Most individualized education programs (IEP) are formulated and modified without the active participation of that individual – the student. Of course, this wouldn’t be appropriate for very young children, but older children can add valuable input to these discussions while also learning important skills.
At Learning Associates, we encourage older children to attend the post-evaluation conference along with their parents. In doing so, we promote self-advocacy by teaching the students about their individual strengths and needs. Hearing this information directly from the professionals who assessed them makes the student a stakeholder in this process and also allows them to ask questions and provide feedback. It also empowers these students once they return to the classroom. They have a better understanding of what they need and are better able to communicate these needs. These valuable skills transcend the classroom and will also benefit them in the workforce and life in general.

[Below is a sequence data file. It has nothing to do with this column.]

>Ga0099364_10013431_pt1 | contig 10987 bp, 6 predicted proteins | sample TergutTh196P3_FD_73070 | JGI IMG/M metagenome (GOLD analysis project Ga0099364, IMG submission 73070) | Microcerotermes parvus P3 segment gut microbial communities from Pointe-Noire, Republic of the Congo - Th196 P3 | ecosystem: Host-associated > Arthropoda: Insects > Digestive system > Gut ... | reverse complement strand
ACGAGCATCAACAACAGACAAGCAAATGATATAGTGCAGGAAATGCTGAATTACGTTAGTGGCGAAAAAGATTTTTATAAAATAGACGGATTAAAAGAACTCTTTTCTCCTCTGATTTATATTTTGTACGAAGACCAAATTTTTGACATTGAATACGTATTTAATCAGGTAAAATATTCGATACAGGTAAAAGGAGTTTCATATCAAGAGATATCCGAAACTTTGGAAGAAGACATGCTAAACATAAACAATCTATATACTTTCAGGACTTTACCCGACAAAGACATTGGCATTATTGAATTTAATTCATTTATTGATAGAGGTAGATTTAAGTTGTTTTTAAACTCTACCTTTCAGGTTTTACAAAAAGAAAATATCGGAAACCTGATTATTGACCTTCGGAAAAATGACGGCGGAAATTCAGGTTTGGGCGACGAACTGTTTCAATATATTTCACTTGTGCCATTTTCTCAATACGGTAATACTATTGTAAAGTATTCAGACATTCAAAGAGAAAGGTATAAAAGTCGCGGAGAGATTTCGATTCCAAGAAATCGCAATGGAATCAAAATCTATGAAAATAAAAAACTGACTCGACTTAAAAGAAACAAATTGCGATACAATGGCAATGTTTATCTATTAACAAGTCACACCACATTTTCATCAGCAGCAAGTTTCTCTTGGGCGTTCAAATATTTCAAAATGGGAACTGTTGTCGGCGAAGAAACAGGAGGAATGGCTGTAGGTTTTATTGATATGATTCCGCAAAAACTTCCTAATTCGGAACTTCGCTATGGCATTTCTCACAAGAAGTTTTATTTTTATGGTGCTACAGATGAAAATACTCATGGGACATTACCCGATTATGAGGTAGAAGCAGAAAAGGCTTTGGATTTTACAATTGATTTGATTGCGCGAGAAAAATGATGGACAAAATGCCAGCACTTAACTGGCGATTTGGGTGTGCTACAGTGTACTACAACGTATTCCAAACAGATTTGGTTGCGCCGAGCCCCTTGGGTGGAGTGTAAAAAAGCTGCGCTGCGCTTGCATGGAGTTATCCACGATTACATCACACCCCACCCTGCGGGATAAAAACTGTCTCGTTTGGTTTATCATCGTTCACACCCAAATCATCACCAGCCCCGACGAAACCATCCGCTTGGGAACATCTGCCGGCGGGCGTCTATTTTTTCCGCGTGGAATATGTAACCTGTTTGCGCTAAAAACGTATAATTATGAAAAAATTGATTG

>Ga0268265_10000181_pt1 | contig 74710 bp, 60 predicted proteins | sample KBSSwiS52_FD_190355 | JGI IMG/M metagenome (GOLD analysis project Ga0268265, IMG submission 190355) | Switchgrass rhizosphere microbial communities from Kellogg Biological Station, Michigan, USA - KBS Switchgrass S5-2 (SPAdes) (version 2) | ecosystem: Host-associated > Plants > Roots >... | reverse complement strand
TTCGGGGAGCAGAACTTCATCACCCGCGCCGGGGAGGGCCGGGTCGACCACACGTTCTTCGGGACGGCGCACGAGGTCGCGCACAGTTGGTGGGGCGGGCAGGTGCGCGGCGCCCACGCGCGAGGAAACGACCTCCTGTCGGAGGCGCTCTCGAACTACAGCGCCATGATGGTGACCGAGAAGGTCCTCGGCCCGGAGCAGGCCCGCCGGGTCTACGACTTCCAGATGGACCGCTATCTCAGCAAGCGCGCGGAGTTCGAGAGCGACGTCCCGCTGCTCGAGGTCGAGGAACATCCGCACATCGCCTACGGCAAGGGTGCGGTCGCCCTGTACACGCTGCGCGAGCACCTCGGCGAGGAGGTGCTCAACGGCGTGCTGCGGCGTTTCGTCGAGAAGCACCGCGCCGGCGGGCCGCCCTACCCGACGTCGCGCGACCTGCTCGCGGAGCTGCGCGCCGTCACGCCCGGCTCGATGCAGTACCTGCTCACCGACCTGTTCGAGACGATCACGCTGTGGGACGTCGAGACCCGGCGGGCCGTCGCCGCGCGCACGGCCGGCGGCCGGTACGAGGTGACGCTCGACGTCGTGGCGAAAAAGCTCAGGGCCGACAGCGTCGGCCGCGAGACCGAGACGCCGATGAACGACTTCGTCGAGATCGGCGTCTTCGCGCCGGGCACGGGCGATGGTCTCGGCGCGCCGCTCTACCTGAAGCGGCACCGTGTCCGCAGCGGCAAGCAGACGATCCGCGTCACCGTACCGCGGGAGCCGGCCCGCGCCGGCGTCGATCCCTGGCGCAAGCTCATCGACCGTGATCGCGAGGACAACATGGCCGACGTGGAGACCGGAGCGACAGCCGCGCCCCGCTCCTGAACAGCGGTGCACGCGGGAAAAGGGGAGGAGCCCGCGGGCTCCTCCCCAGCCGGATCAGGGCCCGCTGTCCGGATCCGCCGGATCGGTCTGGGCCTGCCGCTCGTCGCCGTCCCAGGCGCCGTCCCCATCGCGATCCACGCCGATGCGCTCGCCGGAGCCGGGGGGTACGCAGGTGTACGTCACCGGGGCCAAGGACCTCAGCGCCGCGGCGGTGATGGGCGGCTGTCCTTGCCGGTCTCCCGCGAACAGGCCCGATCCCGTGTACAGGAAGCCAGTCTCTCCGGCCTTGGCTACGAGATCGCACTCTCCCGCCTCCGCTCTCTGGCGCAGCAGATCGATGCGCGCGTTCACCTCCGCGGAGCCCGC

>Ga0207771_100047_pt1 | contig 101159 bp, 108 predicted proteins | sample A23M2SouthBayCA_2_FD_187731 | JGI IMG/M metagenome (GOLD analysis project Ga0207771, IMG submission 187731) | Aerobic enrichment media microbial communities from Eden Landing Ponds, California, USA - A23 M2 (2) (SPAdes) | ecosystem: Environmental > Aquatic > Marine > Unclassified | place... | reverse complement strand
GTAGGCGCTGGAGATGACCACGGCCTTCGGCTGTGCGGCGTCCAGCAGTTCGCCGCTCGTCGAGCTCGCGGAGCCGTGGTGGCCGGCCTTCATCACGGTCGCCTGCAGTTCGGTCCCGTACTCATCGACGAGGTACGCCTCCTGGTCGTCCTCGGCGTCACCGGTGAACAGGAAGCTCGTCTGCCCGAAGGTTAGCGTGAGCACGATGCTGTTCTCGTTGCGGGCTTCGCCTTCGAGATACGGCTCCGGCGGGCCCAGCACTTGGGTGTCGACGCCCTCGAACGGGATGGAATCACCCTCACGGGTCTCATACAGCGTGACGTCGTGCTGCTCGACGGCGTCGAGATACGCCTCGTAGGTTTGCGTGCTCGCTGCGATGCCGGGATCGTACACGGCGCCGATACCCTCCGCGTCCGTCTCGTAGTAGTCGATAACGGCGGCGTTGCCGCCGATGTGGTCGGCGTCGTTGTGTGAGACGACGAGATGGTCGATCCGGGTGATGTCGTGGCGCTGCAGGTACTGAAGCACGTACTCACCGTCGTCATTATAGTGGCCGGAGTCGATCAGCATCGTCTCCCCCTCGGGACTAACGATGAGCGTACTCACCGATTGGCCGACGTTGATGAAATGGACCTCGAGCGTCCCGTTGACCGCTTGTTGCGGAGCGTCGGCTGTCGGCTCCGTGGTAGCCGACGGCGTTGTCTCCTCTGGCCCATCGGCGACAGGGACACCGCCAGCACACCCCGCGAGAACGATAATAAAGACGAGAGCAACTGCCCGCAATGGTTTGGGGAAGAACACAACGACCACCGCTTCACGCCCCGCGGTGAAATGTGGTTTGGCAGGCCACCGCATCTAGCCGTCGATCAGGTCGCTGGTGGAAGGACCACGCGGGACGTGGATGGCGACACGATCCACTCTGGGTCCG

In a report on fostering self-advocacy and self-determination, the National Center for Learning Disabilities (NCLD) offers specific steps that educators, policy makers, and communities can take to empower students with learning challenges. For more information, please go to: https://www.edutopia.org/article/prioritizing-agency-students-disabilities.